Discussion CDN exhibits a significant difference compared with existing adversarial adaptation works. As shown in Fig. 1, previous methods conduct domain confusion learning directly on semantic features to remove domain-specific factors. However, the semantic features contain both domain attribute and image contents. It is not easy to enforce the domain discriminator only regularizing the domain-specific factors without inducing any undesirable influence on image contents. In contrast, we disentangle the domain attribute out of the semantic features via conditional domain normalization. And this domain attribute is used to encode other domains’ features, thus different domain features carry the same domain attribute information.
3.3 Adapting Detector with Conditional Domain Normalization
Convolution neural network’s (CNN) success in pattern recognition has been largely attributed to its great capability of learning hierarchical representations. More specifically, the first few layers of CNN focus on low-level features of local pattern, while higher layers capture semantic representations. Given this observation, CNN based object detectors naturally exhibit different types of domain shift at various levels’ representations. Hence we incorporate CDN into different convolution stages in object detectors to address the domain mismatch adaptively, as shown in Fig.2.
Coincident to our analysis, some recent works [35, 47] empirically demonstrate that global and local region alignments have different influences on detection performance. For easy comparison, we refer to the CDN located at the backbone network as global alignment, and CDN in the bounding box head networks as local or instance alignment.
As shown in Fig. 2, taking faster-RCNN model  with ResNet  backbone as an example, we incorporate CDN in the last residual block at each stage. Thus the global alignment loss can be computed by
where and denote -th layer’s source feature and the encoded target feature, and represents the corresponding domain discriminator parameterized by .
As for bounding box head network, we adopt CDN on the fixed-size region of interest (ROI) features generated by ROI pooling . Because the original ROIs are often noisy and the quantity of source and target ROIs are not equal, we randomly select ROIs from each domain. and represent the quantity of source and target ROIs after non-maximum suppression (NMS). Hence we have instance alignment regularization for ROI features as
The final objective of conditional domain normalization becomes
where is a weight to balance the global and local alignment regularization.
Discussion Existing adversarial domain adaptation methods try to handle the domain shift at one or a few specific convolution stages. However, the domain mismatch at different representation levels is not identical due to the nature of deep convolutional networks. As shown in Fig. 2, we incorporate CDN at various representation levels to adaptively align the source and target domain distributions.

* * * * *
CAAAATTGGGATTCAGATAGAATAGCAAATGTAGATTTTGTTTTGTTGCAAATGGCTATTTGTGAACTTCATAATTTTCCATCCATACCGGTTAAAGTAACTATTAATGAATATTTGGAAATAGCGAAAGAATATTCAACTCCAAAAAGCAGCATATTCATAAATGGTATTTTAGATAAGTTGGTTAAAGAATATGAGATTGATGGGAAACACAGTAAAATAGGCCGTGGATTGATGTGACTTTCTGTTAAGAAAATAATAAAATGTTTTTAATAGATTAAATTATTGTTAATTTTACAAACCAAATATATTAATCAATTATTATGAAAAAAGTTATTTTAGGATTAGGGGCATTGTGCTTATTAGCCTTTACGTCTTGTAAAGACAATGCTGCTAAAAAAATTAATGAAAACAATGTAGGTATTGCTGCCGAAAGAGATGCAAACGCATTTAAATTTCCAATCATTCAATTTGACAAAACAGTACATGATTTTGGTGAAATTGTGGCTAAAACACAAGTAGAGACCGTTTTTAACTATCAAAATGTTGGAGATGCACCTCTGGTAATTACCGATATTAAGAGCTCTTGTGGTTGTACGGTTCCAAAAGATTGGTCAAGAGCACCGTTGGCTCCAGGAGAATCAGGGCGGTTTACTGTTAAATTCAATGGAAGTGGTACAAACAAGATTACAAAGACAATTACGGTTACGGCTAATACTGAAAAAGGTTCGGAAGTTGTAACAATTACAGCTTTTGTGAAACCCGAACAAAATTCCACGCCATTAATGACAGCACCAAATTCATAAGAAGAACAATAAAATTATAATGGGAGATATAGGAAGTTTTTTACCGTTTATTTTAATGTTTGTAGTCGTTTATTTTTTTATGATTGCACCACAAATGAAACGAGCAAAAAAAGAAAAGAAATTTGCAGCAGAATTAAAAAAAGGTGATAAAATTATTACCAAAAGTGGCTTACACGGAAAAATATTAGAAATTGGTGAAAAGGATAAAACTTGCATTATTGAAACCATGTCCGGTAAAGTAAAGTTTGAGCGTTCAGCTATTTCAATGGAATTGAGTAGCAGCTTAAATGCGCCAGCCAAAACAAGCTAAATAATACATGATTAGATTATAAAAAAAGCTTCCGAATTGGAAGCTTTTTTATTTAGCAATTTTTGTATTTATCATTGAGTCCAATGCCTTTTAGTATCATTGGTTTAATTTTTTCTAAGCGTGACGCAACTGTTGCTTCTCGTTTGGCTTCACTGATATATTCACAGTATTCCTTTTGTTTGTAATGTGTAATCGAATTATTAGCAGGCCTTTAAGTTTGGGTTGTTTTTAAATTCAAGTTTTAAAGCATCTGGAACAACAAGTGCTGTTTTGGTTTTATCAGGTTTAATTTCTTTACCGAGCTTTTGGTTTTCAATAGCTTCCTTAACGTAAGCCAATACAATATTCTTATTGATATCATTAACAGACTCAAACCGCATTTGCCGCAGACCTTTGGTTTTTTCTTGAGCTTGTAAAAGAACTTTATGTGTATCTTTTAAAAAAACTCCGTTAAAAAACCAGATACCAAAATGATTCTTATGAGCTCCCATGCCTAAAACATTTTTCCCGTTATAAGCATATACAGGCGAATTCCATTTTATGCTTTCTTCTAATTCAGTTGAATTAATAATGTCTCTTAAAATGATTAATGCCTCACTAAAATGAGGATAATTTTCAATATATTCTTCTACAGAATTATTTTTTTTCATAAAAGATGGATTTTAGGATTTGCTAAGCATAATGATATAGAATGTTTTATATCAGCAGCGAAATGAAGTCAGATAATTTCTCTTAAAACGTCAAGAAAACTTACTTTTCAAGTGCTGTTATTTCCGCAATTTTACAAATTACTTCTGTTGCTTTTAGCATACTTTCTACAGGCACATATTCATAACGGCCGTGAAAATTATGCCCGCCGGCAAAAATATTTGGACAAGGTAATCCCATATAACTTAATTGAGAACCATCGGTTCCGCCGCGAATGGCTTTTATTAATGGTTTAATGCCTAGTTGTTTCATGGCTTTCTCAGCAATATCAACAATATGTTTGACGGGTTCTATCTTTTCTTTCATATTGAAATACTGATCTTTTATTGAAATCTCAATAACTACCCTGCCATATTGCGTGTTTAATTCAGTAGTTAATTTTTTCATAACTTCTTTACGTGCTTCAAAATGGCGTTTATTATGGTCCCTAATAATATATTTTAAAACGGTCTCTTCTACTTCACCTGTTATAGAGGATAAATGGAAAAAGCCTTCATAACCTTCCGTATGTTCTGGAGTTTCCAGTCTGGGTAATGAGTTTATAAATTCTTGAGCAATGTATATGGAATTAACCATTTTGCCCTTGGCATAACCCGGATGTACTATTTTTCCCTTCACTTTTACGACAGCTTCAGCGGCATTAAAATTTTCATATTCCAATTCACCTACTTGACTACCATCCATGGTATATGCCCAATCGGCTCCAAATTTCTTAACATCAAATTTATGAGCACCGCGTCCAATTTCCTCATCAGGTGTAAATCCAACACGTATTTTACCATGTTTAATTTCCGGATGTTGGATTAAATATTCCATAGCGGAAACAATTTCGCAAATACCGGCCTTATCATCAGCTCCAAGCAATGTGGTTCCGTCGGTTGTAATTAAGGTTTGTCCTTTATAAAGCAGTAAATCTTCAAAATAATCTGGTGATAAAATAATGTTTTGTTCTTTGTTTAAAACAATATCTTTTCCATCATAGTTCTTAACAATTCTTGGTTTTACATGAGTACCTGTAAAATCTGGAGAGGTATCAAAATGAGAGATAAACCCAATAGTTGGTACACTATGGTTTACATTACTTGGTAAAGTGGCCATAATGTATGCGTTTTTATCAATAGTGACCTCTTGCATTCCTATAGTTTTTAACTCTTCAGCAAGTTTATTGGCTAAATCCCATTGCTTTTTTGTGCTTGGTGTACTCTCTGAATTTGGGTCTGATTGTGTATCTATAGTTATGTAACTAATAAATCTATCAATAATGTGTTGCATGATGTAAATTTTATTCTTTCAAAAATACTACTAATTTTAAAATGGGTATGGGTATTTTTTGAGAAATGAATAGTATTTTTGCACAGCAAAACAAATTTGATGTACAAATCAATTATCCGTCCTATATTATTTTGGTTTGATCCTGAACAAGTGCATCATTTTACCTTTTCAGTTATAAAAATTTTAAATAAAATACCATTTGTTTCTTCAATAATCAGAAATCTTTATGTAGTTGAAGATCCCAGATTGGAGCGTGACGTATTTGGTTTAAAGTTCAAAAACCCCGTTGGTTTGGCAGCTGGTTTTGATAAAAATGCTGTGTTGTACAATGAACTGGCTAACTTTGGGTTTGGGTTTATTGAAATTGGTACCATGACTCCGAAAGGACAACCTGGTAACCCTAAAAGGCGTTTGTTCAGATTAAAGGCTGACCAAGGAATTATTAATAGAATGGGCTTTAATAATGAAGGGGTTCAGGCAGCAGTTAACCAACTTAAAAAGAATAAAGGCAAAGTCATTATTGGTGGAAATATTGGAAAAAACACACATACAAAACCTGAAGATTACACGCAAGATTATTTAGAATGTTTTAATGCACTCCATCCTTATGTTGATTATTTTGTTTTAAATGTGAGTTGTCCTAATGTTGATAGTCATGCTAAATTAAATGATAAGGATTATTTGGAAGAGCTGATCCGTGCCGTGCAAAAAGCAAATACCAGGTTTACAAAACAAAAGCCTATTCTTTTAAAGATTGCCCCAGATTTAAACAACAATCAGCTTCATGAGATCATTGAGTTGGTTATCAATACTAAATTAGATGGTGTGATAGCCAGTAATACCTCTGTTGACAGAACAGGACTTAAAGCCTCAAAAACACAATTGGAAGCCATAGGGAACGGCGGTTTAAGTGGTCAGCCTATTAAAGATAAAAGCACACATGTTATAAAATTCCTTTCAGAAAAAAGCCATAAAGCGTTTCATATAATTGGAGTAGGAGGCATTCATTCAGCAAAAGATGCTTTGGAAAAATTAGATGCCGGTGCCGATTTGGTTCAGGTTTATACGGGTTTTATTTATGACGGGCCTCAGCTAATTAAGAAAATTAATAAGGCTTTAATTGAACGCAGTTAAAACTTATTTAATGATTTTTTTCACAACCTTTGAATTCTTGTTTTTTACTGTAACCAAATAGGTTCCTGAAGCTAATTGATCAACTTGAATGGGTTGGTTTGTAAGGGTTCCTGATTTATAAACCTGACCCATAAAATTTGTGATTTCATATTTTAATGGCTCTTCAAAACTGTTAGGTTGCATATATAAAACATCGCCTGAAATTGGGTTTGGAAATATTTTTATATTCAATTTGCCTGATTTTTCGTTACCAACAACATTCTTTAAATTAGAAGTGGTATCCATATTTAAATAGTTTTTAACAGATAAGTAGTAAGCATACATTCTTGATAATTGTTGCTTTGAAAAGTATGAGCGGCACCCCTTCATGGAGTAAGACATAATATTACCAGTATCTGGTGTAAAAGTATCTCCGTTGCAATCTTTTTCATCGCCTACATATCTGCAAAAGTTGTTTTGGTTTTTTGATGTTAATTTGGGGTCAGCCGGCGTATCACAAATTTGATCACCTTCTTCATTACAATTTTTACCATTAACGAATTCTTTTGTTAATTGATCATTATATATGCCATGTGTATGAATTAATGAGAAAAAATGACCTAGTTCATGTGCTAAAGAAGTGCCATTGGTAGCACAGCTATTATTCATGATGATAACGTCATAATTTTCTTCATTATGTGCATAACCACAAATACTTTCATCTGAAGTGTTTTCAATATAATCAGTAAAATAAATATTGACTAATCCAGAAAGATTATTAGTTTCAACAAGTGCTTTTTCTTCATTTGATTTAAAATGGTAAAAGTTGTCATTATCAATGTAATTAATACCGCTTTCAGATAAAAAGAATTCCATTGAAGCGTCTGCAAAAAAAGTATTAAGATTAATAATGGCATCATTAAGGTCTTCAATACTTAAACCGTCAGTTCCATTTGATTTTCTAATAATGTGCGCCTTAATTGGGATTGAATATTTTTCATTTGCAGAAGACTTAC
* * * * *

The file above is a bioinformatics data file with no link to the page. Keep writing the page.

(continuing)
We evaluate CDN on various real-to-real and synthetic-to-real adaptation benchmarks. The real-to-real adaptation including Cityscapes to Foggy Cityscapes and KITTI to Cityscapes. In synthetic-to-real adaptation, we report results on adapting from different synthetic datasets to real BDD100K dataset, including Virtual KITTI, Synscapes and SIM10K. We also report results on synthetic-to-real adaptation on 3D point cloud object detection. Mean average precision (mAP) with an intersection-over-union (IOU) threshold of is reported for 2D detection experiments. We use Source and Target to represent the results of supervised training on source and target domain, respectively.
Cityscapes  is a European traffic scene dataset, which contains images for training and images for testing.
KITTI  contains images collected from different urban scenes, which includes 2D RGB images and 3D point cloud data.
Synscapes  is a synthetic dataset of street scene, which consists of images created with a photo-realistic rendering technique.
SIM10K  is a street view dataset generated from the realistic computer game Grand Theft Auto V (GTA-V). It has training images and the same categories as in Cityscapes.
PreSIL  is synthetic point cloud dataset derived from GTA-V, which consists of frames of high-definition images and point clouds.
BDD100K  is a large-scale dataset (contains 100k images) that covers diverse driving scenes. It is a good representative of real data in the wild.
4.2 Implementation Details
We train the Faster R-CNN 
model for 12 epochs on all experiments. The model is optimized by SGD with multi-step learning rate decay. SGD uses the learning rate of 0.00625 multiplied by the batchsize, and momentum of 0.9. We adopt CDN layer in all convolution stages, including the backbone and bounding box network. All experiments use sync BN with a batchsize of . is set as 0.4 by default in all experiments. On Cityscapes to Foggy Cityscapes adaptation, we follow [35, 47] to prepare the train/test split, and use an image shorter side of 512 pixels. On synthetic-to-real adaptation, for a fair comparison, we randomly select images for training and for testing, for all synthetic datasets and BDD100K dataset. For 3D point cloud detection, we use PointRCNN  model with same setting as . We incorporated the CDN layer in the point-wise feature generation stage (global alignment) and 3D ROIs proposal stage (instance alignment).
5 Experimental Results and Analysis
5.1 Results on Cityscapes to Foggy Cityscapes